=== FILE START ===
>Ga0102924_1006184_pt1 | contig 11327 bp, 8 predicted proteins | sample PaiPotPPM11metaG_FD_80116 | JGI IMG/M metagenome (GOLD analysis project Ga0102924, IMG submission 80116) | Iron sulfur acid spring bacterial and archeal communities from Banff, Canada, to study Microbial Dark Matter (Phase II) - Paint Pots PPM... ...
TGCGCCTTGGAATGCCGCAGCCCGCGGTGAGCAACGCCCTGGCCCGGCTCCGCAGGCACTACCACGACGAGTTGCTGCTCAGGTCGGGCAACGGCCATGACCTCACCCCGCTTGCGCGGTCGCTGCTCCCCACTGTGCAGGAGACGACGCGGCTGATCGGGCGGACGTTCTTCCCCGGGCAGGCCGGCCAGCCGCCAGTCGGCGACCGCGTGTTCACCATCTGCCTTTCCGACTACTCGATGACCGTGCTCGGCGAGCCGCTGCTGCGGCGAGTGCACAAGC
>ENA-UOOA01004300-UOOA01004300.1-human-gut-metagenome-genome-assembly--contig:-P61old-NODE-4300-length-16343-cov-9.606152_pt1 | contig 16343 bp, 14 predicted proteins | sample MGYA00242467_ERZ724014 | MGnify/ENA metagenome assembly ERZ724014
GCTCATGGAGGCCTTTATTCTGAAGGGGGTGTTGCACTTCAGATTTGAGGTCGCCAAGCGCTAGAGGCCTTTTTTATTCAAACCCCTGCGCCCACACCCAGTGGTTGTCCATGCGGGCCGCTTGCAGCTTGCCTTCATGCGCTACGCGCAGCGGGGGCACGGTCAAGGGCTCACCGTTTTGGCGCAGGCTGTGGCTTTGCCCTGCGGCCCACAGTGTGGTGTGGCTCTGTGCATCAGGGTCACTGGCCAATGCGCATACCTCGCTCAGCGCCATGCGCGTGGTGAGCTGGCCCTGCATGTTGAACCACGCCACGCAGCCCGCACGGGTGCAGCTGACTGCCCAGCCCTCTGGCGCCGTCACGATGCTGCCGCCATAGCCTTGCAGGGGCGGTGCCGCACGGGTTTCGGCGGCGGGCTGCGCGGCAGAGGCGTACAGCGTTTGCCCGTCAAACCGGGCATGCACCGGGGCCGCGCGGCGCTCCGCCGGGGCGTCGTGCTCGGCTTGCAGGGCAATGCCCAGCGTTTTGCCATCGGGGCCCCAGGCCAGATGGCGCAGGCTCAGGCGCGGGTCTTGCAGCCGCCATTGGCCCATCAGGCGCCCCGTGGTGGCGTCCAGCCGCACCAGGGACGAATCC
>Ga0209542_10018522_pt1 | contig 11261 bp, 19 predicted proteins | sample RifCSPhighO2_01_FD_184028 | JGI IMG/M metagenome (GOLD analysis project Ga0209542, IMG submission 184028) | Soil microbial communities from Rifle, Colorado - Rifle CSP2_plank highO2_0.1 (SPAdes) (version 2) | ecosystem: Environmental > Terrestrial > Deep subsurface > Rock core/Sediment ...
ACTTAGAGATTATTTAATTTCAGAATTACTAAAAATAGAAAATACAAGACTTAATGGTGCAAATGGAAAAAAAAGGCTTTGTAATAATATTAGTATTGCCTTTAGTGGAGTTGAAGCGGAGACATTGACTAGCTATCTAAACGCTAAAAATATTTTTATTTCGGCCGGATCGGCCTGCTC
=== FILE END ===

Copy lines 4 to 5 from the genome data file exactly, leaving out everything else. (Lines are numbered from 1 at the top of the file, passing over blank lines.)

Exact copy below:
GCTCATGGAGGCCTTTATTCTGAAGGGGGTGTTGCACTTCAGATTTGAGGTCGCCAAGCGCTAGAGGCCTTTTTTATTCAAACCCCTGCGCCCACACCCAGTGGTTGTCCATGCGGGCCGCTTGCAGCTTGCCTTCATGCGCTACGCGCAGCGGGGGCACGGTCAAGGGCTCACCGTTTTGGCGCAGGCTGTGGCTTTGCCCTGCGGCCCACAGTGTGGTGTGGCTCTGTGCATCAGGGTCACTGGCCAATGCGCATACCTCGCTCAGCGCCATGCGCGTGGTGAGCTGGCCCTGCATGTTGAACCACGCCACGCAGCCCGCACGGGTGCAGCTGACTGCCCAGCCCTCTGGCGCCGTCACGATGCTGCCGCCATAGCCTTGCAGGGGCGGTGCCGCACGGGTTTCGGCGGCGGGCTGCGCGGCAGAGGCGTACAGCGTTTGCCCGTCAAACCGGGCATGCACCGGGGCCGCGCGGCGCTCCGCCGGGGCGTCGTGCTCGGCTTGCAGGGCAATGCCCAGCGTTTTGCCATCGGGGCCCCAGGCCAGATGGCGCAGGCTCAGGCGCGGGTCTTGCAGCCGCCATTGGCCCATCAGGCGCCCCGTGGTGGCGTCCAGCCGCACCAGGGACGAATCC
>Ga0209542_10018522_pt1 | contig 11261 bp, 19 predicted proteins | sample RifCSPhighO2_01_FD_184028 | JGI IMG/M metagenome (GOLD analysis project Ga0209542, IMG submission 184028) | Soil microbial communities from Rifle, Colorado - Rifle CSP2_plank highO2_0.1 (SPAdes) (version 2) | ecosystem: Environmental > Terrestrial > Deep subsurface > Rock core/Sediment ...